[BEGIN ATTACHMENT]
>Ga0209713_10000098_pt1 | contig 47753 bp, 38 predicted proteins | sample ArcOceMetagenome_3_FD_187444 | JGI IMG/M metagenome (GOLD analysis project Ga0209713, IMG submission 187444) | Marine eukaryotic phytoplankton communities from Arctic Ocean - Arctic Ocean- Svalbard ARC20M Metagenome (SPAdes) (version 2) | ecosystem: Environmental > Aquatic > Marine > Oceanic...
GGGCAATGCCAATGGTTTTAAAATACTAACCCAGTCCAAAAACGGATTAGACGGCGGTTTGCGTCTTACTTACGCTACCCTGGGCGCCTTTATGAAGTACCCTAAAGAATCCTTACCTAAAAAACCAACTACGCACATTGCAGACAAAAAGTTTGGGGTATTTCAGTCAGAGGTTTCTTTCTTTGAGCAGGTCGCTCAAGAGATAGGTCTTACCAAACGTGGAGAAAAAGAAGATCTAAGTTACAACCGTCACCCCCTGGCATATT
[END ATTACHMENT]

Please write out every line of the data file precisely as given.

>Ga0209713_10000098_pt1 | contig 47753 bp, 38 predicted proteins | sample ArcOceMetagenome_3_FD_187444 | JGI IMG/M metagenome (GOLD analysis project Ga0209713, IMG submission 187444) | Marine eukaryotic phytoplankton communities from Arctic Ocean - Arctic Ocean- Svalbard ARC20M Metagenome (SPAdes) (version 2) | ecosystem: Environmental > Aquatic > Marine > Oceanic...
GGGCAATGCCAATGGTTTTAAAATACTAACCCAGTCCAAAAACGGATTAGACGGCGGTTTGCGTCTTACTTACGCTACCCTGGGCGCCTTTATGAAGTACCCTAAAGAATCCTTACCTAAAAAACCAACTACGCACATTGCAGACAAAAAGTTTGGGGTATTTCAGTCAGAGGTTTCTTTCTTTGAGCAGGTCGCTCAAGAGATAGGTCTTACCAAACGTGGAGAAAAAGAAGATCTAAGTTACAACCGTCACCCCCTGGCATATT